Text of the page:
I recently had the pleasure of reading Christian List’s new paper on free will and determinism (available here). List seems like an interesting guy. I haven’t read much of his previous work on group agency and epistemic democracy, but what little I have read I’ve always enjoyed. He adopts a formal and technical style which I’m finding more and more congenial and to which I now aspire in my own work.
Still, whatever the merits of his previous work, I wasn’t sure that he’d have anything of interest to contribute on the issue of free will. I say this not because I doubt his capacities to contribute to this field, but because I doubt everyone’s capacity to contribute to it. Having read a fair amount of the literature, it often seems like this issue has been so well-worn, and the analytical paths so well-trodden, that there’s no territory left to explore.
And yet, List’s paper does manage to contribute something. With his flair for the formal and technical style of analysis, List manages to render more perspicuous and cogen, an idea that has lurked in the background of the philosophical debate for some time now. What is this idea? Well, in essence, it is a new theory of what it means to say that an agent “could have done otherwise”. I want to share it with you over the next few posts and critically engage with some of its elements as I go along.
In this post, I begin by discussing the traditional conceptions of “could have done otherwise”, and continue by looking at List’s objections to these conceptions. If you’re a complete newcomer to the free will and determinism debate, I suggest reading this post by way of introduction; if you’re not a complete newcomer, then read on.
1. Compatibilism and Alternative Possibilities
The ability to do otherwise seems central to our conception of ourselves as free and responsible agents. Take a simple, everyday decision as an example: When I choose to make myself a cup of tea — as I often do — it certainly feels (from the inside of my decision-making) that I could have chosen to make an alternative beverage. That is to say, it feels, from the inside, like alternative possibilities are open to me.
The problem is that this aspect of my internal self-conception seems incompatible with another popular metaphysical thesis: determinism. Determinism is the view that physical events are causally connected in such a way that, at any particular moment in time, there is one and only one possible future. Since the ability to do otherwise seems to require more than one possible future, the incompatibility should be obvious.
List, like many before him, wants to challenge this apparent incompatibility. He wants to argue, contrary to the above, that it is possible for both determinism to be true and for us (agents) to have the ability to do otherwise. And he wants to argue his case by sticking to the most challenging (for a compatibilist) analysis of the concept of “could have done otherwise”, the modal analysis.
This implies that there are alternative analyses of “could have done otherwise” that are more favourable to the compatibilist. What are they and why does List reject them? We turn to that question now.
2. Conditional and Dispositional Analyses of Alternative Possibilities
There are two interpretations of “could have done otherwise” that have been championed by compatibilists over the years. List calls them the “traditional conditional” analysis and the “new dispositionalist” analysis. The descriptors “traditional” and “new” are used to indicate their relative ages, with conditionalism having been championed since the early part of the twentieth century and with dispositionalism having arisen more recently. I’m going to ignore these descriptors and simply refer to them as the conditional and dispositionalist analyses.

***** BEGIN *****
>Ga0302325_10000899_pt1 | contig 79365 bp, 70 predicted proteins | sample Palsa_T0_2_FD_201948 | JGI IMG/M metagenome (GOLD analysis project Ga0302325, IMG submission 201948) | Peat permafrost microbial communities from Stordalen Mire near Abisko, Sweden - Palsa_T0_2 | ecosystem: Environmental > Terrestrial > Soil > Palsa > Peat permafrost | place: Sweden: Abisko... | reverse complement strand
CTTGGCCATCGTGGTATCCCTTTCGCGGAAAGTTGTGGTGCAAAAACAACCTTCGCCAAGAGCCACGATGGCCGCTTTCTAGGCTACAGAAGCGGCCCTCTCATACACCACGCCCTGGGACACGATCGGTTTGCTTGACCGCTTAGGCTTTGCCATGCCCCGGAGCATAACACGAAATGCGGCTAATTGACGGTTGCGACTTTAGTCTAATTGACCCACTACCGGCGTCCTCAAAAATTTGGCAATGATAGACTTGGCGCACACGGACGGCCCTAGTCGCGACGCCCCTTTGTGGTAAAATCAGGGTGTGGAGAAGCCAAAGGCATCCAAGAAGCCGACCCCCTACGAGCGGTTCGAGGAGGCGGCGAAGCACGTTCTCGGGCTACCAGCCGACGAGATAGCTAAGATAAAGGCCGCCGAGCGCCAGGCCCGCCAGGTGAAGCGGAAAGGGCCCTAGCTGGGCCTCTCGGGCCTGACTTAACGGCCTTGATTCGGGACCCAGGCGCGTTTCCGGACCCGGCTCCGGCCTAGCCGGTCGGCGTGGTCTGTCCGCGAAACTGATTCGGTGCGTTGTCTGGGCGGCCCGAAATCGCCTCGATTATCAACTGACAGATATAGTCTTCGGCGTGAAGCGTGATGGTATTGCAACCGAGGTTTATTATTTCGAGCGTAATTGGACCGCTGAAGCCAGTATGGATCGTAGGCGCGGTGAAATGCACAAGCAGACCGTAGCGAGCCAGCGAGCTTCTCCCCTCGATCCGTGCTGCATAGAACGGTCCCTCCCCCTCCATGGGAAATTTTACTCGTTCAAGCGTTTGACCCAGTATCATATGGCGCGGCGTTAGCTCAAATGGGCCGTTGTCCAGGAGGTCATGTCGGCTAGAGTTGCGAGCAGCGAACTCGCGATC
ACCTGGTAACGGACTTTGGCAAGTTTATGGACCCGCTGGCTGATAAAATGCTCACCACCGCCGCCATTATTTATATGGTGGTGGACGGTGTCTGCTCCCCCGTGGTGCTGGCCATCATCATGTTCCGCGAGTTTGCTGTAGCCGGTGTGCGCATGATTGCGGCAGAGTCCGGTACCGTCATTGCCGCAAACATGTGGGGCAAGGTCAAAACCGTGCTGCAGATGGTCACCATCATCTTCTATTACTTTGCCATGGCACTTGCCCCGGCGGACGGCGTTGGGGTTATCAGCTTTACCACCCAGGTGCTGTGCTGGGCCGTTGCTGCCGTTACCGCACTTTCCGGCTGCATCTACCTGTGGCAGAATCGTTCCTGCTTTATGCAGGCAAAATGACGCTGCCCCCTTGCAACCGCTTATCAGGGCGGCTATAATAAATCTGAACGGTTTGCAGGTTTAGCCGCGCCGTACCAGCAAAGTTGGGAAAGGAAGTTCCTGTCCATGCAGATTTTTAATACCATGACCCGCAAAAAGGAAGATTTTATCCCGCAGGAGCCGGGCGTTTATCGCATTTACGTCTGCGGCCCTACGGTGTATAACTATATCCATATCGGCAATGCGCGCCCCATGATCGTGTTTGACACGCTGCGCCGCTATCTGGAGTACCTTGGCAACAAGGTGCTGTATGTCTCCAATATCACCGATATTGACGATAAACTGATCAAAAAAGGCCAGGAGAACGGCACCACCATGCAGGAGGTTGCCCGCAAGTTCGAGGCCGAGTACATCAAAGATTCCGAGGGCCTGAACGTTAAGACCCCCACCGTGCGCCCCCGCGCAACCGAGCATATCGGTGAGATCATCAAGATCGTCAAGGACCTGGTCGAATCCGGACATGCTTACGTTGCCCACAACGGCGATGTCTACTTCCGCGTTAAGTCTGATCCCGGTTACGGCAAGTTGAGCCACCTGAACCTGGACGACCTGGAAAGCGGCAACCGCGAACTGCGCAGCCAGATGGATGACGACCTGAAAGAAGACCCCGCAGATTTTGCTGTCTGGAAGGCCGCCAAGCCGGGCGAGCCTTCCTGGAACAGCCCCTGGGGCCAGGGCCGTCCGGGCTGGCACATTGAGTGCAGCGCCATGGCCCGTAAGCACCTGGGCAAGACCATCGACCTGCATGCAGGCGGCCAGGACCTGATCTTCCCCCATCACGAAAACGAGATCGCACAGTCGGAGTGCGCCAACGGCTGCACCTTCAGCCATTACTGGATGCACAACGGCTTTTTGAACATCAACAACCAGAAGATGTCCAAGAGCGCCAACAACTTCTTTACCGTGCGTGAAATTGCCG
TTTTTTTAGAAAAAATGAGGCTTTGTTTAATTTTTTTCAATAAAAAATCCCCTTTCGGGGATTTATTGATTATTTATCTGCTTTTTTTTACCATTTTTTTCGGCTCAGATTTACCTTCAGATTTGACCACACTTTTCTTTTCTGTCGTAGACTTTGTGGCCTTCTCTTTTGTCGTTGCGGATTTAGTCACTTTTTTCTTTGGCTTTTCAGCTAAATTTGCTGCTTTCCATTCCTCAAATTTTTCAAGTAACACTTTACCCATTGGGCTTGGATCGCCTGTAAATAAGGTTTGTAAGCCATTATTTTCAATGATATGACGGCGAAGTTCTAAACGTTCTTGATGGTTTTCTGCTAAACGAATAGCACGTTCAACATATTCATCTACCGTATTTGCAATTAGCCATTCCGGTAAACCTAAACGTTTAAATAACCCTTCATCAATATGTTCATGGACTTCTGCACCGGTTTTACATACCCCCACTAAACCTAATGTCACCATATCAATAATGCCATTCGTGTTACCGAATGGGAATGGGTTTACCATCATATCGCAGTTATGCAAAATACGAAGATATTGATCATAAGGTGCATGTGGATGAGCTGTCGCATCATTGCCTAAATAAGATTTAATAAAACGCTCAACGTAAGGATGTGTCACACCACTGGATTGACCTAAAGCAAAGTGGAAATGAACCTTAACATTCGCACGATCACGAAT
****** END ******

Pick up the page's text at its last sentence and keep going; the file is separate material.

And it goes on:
According to the conditional analysis, to say that an agent has the ability to do otherwise, is to say something like the following:
Conditionalism : If the agent had chosen differently, or had tried to do otherwise, then he or she would have succeeded.
In other words, according to conditionalism, an agent’s ability to do otherwise depends on the antecedents of their actions (captured by the “if” portion of the conditional) being different. So to go back to the earlier example concerning my choice of a cup of tea over an alternative beverage, the conditionalist would (hah!) argue that I could have chosen differently had my preferences been different.
This might seem trivial at a first pass (more on this later), but it also seems highly compatible with determinism. After all, although the determinist will argue that the antecedents of my action could never have been different, this doesn’t prevent the counterfactual statement being true. Thus, although it may be that my preference for tea could not have been different at that particular instance, it may still be true to say that if it had been different, I could have have chosen differently.
So much for conditionalism, what about dispositionalism? According to the dispositionalist, the ability to do otherwise can be parsed in the following manner:
Dispositionalism : The agent has the disposition to do otherwise when, in appropriate circumstances (to be spelt out further), he or she tries to do otherwise.
In other words, according to dispositionalism, an agent’s ability to do otherwise is dependent upon the set of dispositions they happen to have. If this set of dispositions is such that, when circumstances shift or change, they perform different kinds of actions, then it is meaningful to say that they have the ability to do otherwise. Thus, to use the tea example yet again, if my set of character traits and dispositions are such that, when circumstances shift or change, I choose a beverage other than tea, I can be meaningfully said to have been able to do otherwise.